I believe that the growing supply and demand disparity could mean big rewards for Orange Juice traders down the line. There are a number of reasons and (in my opinion) tons of information to support my theory, but in this article I have broken it down to simple math.
For those not familiar with Futures, Options on Futures, or Commodities allow me to share the following information on Frozen Concentrated Orange Juice or FCOJ contracts before we continue. The following is courtesy of BarCharts.com and the CBOT Resource Center.
- Symbol - OJ
- Name - Orange Juice (FCOJ-A)
- Exchange - ICE FUTURES US
- Trading Months - F,H,K,N,U,X
- Trading Unit - 15,000 lbs
- Tick Size - 0.05 cent per lb. ($7.50 per contract)
- Daily Limit - 5 cents per lb. ($750 per contract)
- Trading Hours - 8:00a.m. - 2:00p.m. EST
- Last Trading Day - 15th last business day of the expiry month
- Value of one futures unit - $150
- Value of one options unit - $150
Let’s look at a real world example to better understand what we just read. For our example we will examine FCOJ for September delivery (aka the September contract). The expiration date for this contract is August 21, 2009. The contract size is 15,000 pounds per contract, which means that every dollar the FCOJ market moves, you could potentially make or lose $15,000.
However, Orange Juice does not typically move in dollar swings. Instead it more commonly moves in cents and fractions of cents. The value of each full cent is $150. September OJ has a current market price of 97.35 cents per pound. That means that with any given Futures contract or Option on the Futures contract, you would control roughly $14,600 in Orange Juice. Cool, huh?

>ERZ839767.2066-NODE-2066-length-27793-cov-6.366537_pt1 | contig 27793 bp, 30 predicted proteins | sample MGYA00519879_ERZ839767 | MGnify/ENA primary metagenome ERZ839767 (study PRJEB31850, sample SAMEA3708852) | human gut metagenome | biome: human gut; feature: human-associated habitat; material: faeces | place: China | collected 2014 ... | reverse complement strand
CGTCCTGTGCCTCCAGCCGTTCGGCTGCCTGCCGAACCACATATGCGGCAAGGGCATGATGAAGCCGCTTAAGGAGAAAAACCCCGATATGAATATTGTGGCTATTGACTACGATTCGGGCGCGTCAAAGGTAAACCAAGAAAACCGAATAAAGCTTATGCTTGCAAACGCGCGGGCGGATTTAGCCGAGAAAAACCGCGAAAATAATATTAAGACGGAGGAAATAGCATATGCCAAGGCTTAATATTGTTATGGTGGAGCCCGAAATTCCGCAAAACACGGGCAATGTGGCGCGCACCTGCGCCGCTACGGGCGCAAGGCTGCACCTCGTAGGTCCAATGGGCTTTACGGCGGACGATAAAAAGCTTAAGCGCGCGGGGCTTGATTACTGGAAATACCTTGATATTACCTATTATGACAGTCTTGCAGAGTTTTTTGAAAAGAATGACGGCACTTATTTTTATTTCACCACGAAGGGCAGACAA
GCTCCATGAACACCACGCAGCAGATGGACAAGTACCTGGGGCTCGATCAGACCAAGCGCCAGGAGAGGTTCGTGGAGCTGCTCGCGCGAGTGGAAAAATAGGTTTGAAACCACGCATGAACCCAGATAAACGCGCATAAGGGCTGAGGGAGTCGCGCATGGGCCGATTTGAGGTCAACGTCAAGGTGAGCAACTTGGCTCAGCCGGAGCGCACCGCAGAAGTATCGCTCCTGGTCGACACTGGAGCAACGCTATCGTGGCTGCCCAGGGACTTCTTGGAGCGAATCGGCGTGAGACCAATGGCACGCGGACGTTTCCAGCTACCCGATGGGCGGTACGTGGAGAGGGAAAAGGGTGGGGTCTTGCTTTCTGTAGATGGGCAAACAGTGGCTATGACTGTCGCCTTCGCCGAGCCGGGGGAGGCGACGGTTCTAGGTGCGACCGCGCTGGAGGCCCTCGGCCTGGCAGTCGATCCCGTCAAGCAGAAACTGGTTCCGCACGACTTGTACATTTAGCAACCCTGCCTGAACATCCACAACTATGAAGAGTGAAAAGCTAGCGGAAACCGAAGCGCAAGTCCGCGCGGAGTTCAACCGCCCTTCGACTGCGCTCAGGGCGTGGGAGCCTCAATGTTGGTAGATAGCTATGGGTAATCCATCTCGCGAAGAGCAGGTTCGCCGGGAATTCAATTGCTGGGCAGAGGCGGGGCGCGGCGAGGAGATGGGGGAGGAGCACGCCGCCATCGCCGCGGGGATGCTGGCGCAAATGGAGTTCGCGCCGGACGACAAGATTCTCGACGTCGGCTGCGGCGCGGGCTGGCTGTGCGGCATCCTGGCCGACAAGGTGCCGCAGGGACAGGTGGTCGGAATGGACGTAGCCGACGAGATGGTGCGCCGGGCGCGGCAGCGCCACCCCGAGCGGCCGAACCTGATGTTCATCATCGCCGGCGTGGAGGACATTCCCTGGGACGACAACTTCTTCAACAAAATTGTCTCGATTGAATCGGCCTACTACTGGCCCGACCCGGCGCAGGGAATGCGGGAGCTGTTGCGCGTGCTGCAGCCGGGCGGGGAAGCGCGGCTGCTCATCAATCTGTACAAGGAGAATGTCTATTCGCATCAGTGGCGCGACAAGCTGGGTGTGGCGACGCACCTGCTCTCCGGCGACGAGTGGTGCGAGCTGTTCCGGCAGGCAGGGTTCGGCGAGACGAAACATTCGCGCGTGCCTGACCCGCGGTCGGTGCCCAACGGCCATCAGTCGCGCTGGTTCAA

Now that we know the basics, let’s take a look at the news surrounding this year’s harvest. The following information is taken from www.flcitrusmutual.com
Two private, well-respected analysts using complicated mathematical formulas and sampling techniques reached two very different conclusions. Kissimmee-based Citrus Consulting International put the orange harvest at 123 million boxes, a number the state hasn't fallen to since the freak freezes two decades ago. Winter Garden-based Louis Dreyfus Citrus put the figure at 160 million boxes of oranges, each of which weighs 90 pounds.
Both are well short of the 220 million-box average Florida put out before the hurricanes whipped through in 2004 and 2005, but the high end would still better last season's 150 million-box haul in July.
The Intercontinental Exchange (NYSE:ICE) FCOJ futures contract trades in pounds of what they call solids. We’ve already established that each contract is equal to 15,000 pounds which is considered 15,000 pounds of solids. There are approximately 6 to 6.5 pounds of solids per 90 pound box of oranges. Therefore, one contract is approximately equal 2,300 to 2,500 boxes. Are you still with me? Good.
So, using these calculations we can determine that based on the estimates above, we will be short the equivalent of 24,000 contracts of Frozen Concentrated Orange Juice from this year’s crop.
Using the current market value for the September contract, that means the market will be short $350,460,000 worth of Frozen Concentrated Orange Juice. Do you think that would have an impact on the market price of Orange Juice? I do.
While I am certain that some of this information has already been factored into the current and future market prices (contango), I believe there is still more upside to be realized. Furthermore, there are other factors looming that could spell additional bullish bias for Orange Juice. Consider economic factors like probable inflation later in the year, or diseases such as Citrus Canker and Citrus Greening that are wreaking havoc on orange groves in Brazil, California, and Florida. Then of course we have to consider Hurricane Season which begins on June 1st.
With these factors in mind, it is easy to see why many traders, including myself are bullish on Orange Juice.